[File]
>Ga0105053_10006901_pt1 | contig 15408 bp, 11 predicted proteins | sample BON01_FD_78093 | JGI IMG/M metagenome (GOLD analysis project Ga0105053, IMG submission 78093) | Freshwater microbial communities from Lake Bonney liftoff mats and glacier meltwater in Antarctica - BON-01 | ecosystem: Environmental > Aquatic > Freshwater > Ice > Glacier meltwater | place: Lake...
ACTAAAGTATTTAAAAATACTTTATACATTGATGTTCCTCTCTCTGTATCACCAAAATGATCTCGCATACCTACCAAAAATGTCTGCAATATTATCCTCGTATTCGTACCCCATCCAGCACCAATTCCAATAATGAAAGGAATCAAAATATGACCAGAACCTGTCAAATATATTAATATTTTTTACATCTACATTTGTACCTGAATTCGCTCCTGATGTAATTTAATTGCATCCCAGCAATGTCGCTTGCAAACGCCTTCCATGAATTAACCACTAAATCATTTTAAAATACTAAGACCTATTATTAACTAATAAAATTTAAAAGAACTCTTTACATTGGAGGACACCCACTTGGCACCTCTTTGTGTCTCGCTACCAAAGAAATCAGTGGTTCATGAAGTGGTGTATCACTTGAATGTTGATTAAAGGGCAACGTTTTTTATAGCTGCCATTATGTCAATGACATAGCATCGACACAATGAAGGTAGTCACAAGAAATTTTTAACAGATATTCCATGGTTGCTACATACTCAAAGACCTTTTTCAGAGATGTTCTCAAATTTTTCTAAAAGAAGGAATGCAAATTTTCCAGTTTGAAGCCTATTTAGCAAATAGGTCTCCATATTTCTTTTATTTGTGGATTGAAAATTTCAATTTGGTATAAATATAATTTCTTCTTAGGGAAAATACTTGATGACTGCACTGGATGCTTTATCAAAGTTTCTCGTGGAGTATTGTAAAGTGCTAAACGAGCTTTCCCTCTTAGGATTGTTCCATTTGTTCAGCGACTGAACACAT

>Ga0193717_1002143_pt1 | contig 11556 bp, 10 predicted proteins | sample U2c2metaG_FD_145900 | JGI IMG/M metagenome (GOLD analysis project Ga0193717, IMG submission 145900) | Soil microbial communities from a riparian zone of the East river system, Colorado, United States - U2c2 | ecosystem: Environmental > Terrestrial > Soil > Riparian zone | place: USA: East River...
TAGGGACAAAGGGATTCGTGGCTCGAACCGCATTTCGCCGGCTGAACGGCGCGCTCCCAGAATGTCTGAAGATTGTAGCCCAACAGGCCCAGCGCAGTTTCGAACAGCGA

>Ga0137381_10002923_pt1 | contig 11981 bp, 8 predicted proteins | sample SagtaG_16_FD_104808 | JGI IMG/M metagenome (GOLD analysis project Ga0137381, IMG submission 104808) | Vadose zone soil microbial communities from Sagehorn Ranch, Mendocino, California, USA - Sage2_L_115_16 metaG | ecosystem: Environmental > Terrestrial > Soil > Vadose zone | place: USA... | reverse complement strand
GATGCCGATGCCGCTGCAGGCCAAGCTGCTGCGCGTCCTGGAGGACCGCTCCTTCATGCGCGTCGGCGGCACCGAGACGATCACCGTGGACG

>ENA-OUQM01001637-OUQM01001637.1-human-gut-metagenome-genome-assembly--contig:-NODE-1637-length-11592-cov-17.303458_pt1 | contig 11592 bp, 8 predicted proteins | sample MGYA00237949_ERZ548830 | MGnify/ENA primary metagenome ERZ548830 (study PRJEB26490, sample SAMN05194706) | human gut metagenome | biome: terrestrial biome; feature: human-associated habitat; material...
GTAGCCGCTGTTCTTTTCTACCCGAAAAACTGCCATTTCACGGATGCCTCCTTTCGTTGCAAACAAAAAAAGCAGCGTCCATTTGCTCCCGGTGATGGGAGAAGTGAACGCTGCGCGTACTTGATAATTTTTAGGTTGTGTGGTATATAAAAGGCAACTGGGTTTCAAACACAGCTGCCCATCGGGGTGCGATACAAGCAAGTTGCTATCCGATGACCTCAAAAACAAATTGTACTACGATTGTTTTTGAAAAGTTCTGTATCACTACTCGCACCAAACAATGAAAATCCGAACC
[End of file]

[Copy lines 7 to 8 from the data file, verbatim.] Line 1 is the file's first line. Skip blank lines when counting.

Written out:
>ENA-OUQM01001637-OUQM01001637.1-human-gut-metagenome-genome-assembly--contig:-NODE-1637-length-11592-cov-17.303458_pt1 | contig 11592 bp, 8 predicted proteins | sample MGYA00237949_ERZ548830 | MGnify/ENA primary metagenome ERZ548830 (study PRJEB26490, sample SAMN05194706) | human gut metagenome | biome: terrestrial biome; feature: human-associated habitat; material...
GTAGCCGCTGTTCTTTTCTACCCGAAAAACTGCCATTTCACGGATGCCTCCTTTCGTTGCAAACAAAAAAAGCAGCGTCCATTTGCTCCCGGTGATGGGAGAAGTGAACGCTGCGCGTACTTGATAATTTTTAGGTTGTGTGGTATATAAAAGGCAACTGGGTTTCAAACACAGCTGCCCATCGGGGTGCGATACAAGCAAGTTGCTATCCGATGACCTCAAAAACAAATTGTACTACGATTGTTTTTGAAAAGTTCTGTATCACTACTCGCACCAAACAATGAAAATCCGAACC